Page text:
David Putney : a pessimic point of view about the future of journalism


David Putney is “UI/UX, visual designer and front-end web developper in the Boston area. He is specialized in designing and building beautiful and functional media and content-driven websites”.

What was your work about this subject ?

I worked in newspapers for 20 years and the last seven or so doing web content and web development. I designed several websites for the Boston Globe, including Cruxnow.com, BDCwire.com and betaboston.com. Although that last one was only sorta me. I didn’t do the logo.

Does Information Architecture and UX Design have an important place in discussions about the future of news in the US ?

It should, but it has been my own personal experience that the thinking at newspapers is that they are important and that readers like them, so reader concerns and experience almost always takes second place to the newspaper’s goals.

I may be generalizing too much with this, but the discussion almost never centers on “who can we make this great for readers?” It’s more like “we already have our readers, what can we do to them and get away with? »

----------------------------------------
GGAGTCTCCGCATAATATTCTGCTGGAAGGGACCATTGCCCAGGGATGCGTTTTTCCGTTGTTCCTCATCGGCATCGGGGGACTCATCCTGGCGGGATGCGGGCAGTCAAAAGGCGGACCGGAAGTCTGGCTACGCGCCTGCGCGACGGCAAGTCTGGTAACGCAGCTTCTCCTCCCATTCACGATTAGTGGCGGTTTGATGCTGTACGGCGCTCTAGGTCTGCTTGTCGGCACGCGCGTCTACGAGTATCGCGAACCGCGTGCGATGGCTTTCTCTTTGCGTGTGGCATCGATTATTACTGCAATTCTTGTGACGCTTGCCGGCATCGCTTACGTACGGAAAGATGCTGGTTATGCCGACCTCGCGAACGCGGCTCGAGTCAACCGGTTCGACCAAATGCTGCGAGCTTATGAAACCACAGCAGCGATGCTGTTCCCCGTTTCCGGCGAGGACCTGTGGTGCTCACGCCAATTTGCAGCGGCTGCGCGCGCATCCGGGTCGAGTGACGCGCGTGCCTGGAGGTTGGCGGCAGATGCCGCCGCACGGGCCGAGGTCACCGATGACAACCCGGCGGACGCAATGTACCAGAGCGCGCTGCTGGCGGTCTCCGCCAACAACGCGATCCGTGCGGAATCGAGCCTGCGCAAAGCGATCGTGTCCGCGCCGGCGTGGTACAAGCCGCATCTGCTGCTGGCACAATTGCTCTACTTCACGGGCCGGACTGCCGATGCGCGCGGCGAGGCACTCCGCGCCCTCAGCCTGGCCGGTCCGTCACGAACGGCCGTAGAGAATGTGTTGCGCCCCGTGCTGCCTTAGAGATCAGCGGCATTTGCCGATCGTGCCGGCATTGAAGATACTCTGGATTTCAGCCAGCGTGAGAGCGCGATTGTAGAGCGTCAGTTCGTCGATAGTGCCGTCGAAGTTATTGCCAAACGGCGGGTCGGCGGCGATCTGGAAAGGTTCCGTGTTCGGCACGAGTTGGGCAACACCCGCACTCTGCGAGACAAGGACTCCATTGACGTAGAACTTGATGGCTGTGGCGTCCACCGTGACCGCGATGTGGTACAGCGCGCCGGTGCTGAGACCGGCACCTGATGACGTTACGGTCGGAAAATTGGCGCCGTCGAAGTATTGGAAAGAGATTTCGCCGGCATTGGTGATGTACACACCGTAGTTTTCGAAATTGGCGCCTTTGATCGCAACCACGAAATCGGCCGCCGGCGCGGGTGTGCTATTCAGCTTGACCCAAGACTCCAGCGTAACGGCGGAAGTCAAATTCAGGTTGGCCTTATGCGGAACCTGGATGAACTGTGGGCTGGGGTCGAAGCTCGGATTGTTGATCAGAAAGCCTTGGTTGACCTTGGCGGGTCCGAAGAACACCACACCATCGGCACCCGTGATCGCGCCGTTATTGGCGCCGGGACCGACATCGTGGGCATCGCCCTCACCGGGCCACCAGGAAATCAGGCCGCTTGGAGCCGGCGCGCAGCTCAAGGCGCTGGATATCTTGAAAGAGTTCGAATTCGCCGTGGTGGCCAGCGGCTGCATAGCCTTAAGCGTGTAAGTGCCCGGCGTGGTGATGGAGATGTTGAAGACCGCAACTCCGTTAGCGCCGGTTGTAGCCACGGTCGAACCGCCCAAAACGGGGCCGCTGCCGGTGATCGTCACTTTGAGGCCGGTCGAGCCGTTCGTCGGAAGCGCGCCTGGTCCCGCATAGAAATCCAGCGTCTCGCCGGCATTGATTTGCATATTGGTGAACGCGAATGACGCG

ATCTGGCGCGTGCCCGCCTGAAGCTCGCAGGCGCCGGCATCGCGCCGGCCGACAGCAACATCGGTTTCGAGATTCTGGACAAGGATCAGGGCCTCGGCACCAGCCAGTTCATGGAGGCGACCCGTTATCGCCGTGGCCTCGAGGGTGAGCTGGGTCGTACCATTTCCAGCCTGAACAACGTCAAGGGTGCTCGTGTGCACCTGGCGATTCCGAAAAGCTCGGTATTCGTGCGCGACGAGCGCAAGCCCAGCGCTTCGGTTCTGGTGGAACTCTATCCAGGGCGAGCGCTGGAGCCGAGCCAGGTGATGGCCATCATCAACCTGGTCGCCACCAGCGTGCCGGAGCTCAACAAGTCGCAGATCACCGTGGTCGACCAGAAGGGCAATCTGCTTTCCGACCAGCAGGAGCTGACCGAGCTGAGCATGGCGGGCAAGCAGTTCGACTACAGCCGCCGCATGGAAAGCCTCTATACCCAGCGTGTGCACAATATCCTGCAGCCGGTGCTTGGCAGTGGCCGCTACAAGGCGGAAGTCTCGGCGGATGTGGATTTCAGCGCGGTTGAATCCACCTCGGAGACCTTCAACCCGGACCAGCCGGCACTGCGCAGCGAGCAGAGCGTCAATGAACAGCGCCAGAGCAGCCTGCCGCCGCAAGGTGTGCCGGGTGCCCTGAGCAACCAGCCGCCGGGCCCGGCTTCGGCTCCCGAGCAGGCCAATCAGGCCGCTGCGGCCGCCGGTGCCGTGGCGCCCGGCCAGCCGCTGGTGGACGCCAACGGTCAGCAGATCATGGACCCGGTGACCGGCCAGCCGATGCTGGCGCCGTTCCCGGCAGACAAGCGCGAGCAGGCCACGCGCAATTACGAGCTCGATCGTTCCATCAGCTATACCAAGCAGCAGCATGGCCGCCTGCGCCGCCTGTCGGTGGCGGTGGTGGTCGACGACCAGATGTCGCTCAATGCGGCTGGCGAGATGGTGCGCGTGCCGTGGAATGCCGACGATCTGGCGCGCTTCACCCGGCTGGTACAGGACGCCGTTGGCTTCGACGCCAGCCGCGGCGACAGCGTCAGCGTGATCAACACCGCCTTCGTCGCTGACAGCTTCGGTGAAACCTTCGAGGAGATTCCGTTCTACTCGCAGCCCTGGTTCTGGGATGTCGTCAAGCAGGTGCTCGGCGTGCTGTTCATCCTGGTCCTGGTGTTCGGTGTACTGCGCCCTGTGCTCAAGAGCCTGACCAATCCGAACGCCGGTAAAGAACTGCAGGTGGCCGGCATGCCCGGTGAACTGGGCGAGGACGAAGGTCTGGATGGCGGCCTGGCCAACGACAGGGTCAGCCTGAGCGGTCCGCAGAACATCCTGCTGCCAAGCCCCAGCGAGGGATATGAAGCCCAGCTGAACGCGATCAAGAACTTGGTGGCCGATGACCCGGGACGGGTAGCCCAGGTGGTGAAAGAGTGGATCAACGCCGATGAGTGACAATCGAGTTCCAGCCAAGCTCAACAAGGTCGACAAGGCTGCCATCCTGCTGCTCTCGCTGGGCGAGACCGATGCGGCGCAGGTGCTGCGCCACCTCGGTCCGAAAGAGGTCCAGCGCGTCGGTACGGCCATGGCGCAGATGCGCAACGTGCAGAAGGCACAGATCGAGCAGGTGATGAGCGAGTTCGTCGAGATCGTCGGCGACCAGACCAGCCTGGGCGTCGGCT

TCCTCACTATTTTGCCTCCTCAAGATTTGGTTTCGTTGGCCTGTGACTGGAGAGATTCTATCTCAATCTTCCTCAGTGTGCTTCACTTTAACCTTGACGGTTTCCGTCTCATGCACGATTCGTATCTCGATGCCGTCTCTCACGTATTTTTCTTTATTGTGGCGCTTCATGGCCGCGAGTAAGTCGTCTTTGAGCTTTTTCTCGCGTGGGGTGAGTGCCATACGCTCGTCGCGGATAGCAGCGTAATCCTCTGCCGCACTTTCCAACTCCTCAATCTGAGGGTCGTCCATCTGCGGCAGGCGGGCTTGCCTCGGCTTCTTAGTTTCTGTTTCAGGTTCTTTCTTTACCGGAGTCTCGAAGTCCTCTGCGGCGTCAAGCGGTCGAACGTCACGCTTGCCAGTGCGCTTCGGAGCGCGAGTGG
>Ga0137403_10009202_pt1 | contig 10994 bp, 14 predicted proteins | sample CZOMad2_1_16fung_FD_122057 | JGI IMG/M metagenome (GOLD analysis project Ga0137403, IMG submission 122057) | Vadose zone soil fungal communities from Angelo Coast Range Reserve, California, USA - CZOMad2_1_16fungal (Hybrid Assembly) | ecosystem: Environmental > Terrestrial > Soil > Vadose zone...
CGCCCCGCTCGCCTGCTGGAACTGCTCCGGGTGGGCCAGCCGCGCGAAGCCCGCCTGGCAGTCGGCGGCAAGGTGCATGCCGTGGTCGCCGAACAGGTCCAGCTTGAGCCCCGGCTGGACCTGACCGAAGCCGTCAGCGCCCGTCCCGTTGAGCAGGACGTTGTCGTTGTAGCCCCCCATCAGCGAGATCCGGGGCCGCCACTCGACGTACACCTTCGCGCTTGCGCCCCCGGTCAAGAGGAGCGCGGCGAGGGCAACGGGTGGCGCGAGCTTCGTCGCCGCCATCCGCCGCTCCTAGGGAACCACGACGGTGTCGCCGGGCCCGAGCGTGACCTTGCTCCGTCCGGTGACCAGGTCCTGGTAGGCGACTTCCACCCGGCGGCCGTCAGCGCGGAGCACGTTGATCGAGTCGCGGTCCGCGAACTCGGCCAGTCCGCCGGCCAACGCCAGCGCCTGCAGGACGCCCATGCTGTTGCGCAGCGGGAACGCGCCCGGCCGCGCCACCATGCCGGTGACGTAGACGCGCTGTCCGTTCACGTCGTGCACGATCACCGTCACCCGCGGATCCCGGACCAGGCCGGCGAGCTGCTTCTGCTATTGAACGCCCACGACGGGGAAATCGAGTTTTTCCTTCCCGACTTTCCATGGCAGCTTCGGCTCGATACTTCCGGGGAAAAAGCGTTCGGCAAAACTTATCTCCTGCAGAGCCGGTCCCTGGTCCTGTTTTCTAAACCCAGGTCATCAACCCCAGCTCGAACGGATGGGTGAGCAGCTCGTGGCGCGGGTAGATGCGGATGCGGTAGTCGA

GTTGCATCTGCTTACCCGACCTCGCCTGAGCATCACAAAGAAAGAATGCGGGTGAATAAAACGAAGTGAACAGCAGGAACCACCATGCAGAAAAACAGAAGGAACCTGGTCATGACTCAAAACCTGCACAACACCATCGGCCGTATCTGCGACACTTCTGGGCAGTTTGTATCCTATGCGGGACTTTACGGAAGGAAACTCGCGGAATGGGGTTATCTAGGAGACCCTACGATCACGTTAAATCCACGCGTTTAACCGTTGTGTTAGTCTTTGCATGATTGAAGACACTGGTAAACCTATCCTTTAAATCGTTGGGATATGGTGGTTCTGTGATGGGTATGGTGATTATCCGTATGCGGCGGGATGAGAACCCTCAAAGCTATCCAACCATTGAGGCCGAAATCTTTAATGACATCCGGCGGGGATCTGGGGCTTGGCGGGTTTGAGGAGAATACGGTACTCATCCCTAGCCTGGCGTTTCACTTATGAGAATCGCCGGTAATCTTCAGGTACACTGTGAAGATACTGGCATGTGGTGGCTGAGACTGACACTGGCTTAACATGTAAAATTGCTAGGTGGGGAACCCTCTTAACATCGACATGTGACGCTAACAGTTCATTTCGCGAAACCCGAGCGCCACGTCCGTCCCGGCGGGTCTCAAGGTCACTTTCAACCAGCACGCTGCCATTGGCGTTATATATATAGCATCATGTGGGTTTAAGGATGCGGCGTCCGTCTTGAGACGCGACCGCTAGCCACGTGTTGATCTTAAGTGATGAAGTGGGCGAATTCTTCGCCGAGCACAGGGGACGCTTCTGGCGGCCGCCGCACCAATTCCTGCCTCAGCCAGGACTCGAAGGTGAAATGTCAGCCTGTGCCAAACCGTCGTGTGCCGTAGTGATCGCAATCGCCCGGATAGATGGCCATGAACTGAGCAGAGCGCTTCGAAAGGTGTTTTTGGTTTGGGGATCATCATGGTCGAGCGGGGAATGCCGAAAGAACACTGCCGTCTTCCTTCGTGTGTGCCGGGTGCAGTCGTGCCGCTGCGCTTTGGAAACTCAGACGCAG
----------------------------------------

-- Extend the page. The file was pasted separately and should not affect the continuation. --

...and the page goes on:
You seem to be very pessimistic about the design of online news. Why ?

All I can relate is my own experience. I don’t have a wide view of the entire industry, but I can say that everywhere I’ve worked was pretty much the same. It was my experience that UX takes a back seat to other concerns, as I said above. Newspapers are in an existential struggle. Their revenue is in terminal decline and the end game is that they go out of business. It’s my opinion that many of them will. The situation is that online doesn’t make anywhere near what print did and news organizations will do *anything* to squeeze some more money out. That means they will put Taboola ads with horrifying images on their pages. They’ll load pages with with ad trackers. They’ll include autoplay ads. They’ll throw up paywalls in front of readers. The thinking is very much “what can we get out of readers?”

My experience at the Globe was that it was a huge, siloed, bureaucratic, sclerotic, dysfunctional organization that was still enamored with its past glories. Places like that tend to not make good decisions.

To go further on the subject, read “The news business”, an article by Davis Putney